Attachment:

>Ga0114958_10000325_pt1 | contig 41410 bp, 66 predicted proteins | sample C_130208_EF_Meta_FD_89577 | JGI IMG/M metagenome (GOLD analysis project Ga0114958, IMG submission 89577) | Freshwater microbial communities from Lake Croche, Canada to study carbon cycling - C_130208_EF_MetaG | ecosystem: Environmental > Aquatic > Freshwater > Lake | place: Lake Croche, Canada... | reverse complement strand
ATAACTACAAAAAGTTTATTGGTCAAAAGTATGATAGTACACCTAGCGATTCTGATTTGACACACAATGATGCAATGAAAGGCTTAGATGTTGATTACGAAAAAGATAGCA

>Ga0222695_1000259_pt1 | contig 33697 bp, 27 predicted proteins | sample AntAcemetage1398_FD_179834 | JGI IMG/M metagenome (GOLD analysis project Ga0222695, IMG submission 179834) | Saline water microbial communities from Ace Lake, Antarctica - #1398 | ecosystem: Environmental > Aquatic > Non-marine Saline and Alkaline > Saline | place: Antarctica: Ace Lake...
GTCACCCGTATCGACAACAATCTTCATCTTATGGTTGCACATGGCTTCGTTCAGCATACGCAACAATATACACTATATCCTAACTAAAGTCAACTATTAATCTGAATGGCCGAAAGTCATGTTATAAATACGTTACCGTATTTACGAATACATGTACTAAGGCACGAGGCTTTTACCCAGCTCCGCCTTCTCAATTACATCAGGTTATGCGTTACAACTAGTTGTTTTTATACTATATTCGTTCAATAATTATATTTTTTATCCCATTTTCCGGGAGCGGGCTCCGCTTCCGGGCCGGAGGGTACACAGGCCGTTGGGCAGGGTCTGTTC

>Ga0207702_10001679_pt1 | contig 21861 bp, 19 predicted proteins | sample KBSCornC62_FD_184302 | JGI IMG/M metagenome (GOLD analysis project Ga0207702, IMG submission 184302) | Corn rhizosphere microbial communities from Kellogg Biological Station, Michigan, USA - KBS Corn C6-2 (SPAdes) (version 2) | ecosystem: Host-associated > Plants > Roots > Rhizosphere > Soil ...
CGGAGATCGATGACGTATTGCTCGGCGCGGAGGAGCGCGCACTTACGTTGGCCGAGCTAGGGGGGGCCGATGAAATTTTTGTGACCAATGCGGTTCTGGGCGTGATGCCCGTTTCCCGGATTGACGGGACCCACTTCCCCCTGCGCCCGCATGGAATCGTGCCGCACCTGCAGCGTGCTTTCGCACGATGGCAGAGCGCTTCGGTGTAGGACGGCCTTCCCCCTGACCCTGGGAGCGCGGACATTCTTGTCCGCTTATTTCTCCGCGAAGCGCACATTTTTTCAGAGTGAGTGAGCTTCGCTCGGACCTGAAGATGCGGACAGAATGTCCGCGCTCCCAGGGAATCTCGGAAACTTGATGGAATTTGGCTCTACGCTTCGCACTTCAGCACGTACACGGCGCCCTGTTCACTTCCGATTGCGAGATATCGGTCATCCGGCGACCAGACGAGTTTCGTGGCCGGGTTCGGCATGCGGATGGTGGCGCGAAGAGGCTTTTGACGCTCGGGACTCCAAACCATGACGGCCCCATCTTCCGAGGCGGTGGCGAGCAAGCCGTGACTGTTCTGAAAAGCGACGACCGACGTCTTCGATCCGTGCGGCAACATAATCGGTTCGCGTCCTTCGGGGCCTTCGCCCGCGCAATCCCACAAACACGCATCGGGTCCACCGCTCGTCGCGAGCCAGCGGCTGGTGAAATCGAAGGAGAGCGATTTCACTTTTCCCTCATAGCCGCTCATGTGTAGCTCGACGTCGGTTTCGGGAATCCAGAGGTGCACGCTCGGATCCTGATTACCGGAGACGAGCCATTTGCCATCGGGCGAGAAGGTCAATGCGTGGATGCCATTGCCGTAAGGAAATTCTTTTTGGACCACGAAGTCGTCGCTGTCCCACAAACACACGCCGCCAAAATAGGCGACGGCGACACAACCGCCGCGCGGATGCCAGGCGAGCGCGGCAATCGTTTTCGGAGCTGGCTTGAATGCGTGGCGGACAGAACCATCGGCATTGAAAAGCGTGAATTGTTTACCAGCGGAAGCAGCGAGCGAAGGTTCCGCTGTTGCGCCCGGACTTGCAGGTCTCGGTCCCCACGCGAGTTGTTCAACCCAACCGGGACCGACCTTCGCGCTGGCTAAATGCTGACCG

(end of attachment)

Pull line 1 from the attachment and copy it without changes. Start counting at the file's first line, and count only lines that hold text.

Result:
>Ga0114958_10000325_pt1 | contig 41410 bp, 66 predicted proteins | sample C_130208_EF_Meta_FD_89577 | JGI IMG/M metagenome (GOLD analysis project Ga0114958, IMG submission 89577) | Freshwater microbial communities from Lake Croche, Canada to study carbon cycling - C_130208_EF_MetaG | ecosystem: Environmental > Aquatic > Freshwater > Lake | place: Lake Croche, Canada... | reverse complement strand